|Dimensions||223 × 165 × 26 mm|
‘Their story is a vindication for every northern hooligan rock band out there. Happy Mondays sparked a British guitar pop renaissance.’ Alan McGee
In 1985, when the Happy Mondays exploded onto the Manchester music scene like a Molotov cocktail, no one had heard anything like them before. As they developed into the face of the Acid House ‘Madchester’ movement, critics ranked them alongside The Velvet Underground and the Sex Pistols as cultural lightning rods, and that was just for the music.
The stories of their excesses are the stuff of rock ’n’ roll legend: the overdoses, fights on stage, the death threats, the gangsters, the stabbings and shootings in the studio. Yet this seemingly unhinged and uncontrollable band – encouraged by their equally crazed benefactors at Factory Records – transformed British music forever, leaving behind five infectious albums of unparalleled dirt and delight.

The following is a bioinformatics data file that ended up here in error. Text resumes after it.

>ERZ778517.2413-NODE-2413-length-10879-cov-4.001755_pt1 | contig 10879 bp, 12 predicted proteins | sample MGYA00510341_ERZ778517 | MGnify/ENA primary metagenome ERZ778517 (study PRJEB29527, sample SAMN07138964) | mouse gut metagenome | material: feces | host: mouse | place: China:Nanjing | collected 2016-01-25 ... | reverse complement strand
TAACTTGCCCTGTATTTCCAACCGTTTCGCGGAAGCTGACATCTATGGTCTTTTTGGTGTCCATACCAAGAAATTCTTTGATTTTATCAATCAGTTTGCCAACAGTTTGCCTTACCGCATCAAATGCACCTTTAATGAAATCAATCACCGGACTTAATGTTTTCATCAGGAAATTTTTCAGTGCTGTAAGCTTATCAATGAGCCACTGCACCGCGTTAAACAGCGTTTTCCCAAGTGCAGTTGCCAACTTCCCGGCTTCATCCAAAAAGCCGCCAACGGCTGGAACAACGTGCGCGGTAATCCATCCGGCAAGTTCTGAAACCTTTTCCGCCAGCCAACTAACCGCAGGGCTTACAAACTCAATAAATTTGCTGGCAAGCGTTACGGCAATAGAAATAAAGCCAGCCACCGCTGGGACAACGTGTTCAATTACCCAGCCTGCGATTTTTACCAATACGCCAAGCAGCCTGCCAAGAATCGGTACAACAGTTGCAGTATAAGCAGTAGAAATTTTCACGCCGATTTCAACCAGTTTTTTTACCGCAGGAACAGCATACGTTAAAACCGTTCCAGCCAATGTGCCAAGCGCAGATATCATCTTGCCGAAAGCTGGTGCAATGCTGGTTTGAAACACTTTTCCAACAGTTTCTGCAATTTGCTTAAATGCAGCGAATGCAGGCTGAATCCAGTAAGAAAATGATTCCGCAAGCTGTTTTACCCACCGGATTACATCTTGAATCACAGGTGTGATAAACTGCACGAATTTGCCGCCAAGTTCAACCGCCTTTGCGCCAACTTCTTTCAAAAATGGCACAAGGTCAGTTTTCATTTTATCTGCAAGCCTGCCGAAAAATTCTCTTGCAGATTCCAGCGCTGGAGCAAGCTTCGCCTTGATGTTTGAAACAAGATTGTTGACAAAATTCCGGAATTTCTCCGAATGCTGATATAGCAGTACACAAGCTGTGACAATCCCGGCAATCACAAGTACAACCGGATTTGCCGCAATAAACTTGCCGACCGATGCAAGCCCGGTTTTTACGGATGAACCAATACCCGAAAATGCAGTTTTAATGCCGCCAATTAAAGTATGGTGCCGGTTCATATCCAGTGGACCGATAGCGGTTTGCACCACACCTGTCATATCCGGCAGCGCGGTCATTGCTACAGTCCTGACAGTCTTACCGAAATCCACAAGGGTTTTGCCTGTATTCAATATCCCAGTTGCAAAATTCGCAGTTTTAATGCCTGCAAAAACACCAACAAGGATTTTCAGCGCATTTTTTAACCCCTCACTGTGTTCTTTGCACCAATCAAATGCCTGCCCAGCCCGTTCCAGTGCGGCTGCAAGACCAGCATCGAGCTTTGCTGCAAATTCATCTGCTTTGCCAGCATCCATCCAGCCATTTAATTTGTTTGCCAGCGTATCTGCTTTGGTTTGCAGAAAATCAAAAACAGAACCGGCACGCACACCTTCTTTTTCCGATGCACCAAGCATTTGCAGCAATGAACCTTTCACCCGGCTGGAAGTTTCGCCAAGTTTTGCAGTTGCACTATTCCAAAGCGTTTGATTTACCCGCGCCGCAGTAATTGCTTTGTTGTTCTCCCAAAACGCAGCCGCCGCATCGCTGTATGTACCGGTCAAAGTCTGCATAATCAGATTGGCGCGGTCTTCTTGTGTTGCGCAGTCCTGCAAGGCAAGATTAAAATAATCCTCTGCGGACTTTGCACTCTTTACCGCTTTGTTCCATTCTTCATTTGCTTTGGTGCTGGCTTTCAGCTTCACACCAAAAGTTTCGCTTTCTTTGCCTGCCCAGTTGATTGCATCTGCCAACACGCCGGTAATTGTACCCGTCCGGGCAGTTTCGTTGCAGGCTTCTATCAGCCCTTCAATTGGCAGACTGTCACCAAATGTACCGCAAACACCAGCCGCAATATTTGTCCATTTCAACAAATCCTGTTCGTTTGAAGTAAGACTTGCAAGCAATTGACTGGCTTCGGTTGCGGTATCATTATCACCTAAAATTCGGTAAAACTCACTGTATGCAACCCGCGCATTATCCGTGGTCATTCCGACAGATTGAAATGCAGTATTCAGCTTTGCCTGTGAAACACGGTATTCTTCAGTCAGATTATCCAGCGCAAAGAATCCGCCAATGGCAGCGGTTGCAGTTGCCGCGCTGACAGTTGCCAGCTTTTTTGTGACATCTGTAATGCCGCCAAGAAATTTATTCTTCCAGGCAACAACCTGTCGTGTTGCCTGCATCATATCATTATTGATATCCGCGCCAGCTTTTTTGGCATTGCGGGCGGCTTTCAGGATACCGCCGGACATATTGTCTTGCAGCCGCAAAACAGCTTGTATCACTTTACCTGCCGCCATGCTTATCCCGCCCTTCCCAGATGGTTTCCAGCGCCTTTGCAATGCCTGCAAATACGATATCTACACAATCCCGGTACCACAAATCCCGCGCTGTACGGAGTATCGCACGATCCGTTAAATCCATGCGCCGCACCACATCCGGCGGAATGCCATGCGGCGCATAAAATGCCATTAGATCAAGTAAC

Twenty-five years after their breakthrough appearance on Top of the Pops, in November 1989, Simon Spence, the acclaimed biographer of The Stone Roses: War and Peace, tells the story of how the Happy Mondays came to provide the soundtrack to Britain’s last great youth movement. Based on extensive interviews with the band and key associates, he reveals the truth behind the mythic stories that have ensured their outlaw reputation, and unravels the chaos that led to the group’s ultimate implosion and the tragic collapse of Factory Records.
A riotous mix of pills, thrills and joyous chart hits, this is the untold story of Britain’s greatest rock ’n’ roll gang.